The Esan people history from the Bini Kingdom in Nigeria. The word Esan is a Bini word meaning “they jumped away, or they have fled.” The name became the accepted name of the group of people who escaped from the reign of Oba Ewuare of Benin in the middle of the 15th century. During the 15th century, the Oba Ewuare of Benin had two sons that both tragically died on the same day. Oba Ewuare then declared for mourning the death of his sons to the whole kingdom that there shall be no sexual intercourse in the kingdom; no washing, sweeping of the houses or compound, drumming or dancing; and making of fire in the land. Oba Ewuare insisted that these laws be strictly adhered to for a period of three years as a mark of respect for his dead sons.
Many natives fled the Bini Kingdom unable to abide by these rules to join previous groups that had already migrated out of the kingdom years before (notably, the groups that had earlier formed Irrua, Uromi, and Ekpoma). Soon after, the Oba summoned a meeting of his subjects from various quarters and to his amazement, noticed that they had greatly diminished in numbers. When the Oba asked where his subjects had went to, he was told, “Ele san-fia” (“They have fled”). This later turned into E-san-fia and then Esan. When Oba Ewuare saw that his kingdom was quickly becoming depopulated, he revoked his laws but the migrations continued. Oba Ewuare tried to wage war against the migrants but this failed.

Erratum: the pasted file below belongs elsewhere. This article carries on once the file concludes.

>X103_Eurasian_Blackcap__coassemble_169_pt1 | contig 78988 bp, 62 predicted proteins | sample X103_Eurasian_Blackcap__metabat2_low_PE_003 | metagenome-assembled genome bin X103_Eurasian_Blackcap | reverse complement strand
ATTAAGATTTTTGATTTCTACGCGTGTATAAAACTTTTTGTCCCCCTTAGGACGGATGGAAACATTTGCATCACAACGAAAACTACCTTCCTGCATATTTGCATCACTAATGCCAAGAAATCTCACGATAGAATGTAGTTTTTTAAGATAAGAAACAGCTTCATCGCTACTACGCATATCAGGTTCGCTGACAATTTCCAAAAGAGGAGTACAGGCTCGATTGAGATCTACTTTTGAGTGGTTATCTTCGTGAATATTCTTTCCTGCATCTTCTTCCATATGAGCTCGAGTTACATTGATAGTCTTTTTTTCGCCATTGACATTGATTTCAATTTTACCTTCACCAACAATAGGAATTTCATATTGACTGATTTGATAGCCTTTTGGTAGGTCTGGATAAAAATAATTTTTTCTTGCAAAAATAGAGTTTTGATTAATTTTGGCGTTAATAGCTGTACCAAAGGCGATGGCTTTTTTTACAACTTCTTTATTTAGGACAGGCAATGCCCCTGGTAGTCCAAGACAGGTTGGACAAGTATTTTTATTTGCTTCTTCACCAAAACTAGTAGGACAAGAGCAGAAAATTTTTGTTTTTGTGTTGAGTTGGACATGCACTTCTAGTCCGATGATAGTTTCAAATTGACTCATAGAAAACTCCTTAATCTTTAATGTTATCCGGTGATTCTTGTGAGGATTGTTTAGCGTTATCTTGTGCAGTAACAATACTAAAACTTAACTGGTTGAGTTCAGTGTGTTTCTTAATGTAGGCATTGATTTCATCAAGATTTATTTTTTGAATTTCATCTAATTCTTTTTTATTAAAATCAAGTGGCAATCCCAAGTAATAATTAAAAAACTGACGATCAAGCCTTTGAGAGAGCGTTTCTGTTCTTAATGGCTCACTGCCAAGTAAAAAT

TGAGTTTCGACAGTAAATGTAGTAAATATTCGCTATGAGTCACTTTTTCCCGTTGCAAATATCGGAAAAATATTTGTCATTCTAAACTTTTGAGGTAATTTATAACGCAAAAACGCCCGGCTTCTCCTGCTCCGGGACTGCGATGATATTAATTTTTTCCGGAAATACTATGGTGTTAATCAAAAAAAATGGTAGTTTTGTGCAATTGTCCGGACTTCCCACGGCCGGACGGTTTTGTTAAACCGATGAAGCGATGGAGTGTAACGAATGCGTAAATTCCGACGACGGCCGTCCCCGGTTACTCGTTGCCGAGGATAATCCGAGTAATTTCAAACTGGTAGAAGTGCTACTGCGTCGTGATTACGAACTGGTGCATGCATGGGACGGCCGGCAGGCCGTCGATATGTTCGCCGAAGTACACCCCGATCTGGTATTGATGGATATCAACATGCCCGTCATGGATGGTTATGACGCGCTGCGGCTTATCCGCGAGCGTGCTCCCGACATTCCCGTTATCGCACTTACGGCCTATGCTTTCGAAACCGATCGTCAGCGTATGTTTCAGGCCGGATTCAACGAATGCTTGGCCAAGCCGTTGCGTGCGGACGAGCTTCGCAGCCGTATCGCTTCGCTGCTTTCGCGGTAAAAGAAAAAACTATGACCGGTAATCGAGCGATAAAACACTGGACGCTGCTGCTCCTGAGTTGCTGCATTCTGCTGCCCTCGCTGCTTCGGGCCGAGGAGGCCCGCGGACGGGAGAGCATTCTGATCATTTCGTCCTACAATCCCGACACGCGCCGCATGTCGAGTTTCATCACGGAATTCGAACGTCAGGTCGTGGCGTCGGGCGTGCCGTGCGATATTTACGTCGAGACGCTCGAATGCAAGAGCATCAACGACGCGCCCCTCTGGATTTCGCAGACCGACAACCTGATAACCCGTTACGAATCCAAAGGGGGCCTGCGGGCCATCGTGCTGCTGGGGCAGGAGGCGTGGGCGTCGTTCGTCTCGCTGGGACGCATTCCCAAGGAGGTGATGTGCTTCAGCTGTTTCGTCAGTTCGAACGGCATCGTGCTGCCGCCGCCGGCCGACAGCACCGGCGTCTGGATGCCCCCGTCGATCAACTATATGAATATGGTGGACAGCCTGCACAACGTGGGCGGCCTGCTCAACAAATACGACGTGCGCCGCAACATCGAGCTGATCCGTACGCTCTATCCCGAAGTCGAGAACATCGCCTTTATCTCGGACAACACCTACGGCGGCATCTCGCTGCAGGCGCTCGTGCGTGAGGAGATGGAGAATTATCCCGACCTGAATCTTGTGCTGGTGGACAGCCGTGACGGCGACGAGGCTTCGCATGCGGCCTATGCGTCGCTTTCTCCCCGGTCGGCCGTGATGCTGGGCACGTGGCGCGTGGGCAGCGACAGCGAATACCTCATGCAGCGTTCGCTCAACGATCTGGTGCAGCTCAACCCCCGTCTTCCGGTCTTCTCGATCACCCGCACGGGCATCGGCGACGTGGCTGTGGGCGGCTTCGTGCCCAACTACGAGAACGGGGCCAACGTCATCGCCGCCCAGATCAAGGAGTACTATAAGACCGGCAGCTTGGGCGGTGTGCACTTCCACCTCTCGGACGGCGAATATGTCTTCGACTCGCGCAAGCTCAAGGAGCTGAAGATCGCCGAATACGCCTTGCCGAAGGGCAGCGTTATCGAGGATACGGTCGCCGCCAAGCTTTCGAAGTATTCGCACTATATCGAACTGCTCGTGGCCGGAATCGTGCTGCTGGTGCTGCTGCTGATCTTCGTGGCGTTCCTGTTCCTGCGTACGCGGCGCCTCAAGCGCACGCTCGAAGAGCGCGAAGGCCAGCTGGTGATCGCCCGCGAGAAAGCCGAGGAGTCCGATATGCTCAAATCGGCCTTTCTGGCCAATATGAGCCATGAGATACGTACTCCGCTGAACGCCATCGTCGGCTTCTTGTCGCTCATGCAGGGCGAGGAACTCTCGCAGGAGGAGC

According to Jacob Egharevba, author of A Short History of Benin, the Oba conquered 201 towns and villages but he had to use diplomacy for many of the other scattered towns and villages in the forest in order to bring them under Benin rule. Thus, Oba Ewuare invited Esan leaders or their representatives to Benin for a truce. He enticed them with the idea of having an attachment to Benin City and of their having the honour of being called “Onojie”, which means king. The future of Esan rested on the Esan who went to Benin and took the title of Onojie. It was not an easy decision for the Esan leaders to decide whether or not to go. Many feared Oba Ewuare but also did not want more military attacks against them. To reduce their fears, Benin promised military support for the Onojie to enforce authority over insubordinate subjects (Eweka, 1992: pp. 83-84). Only three leaders actually went to Benin in person.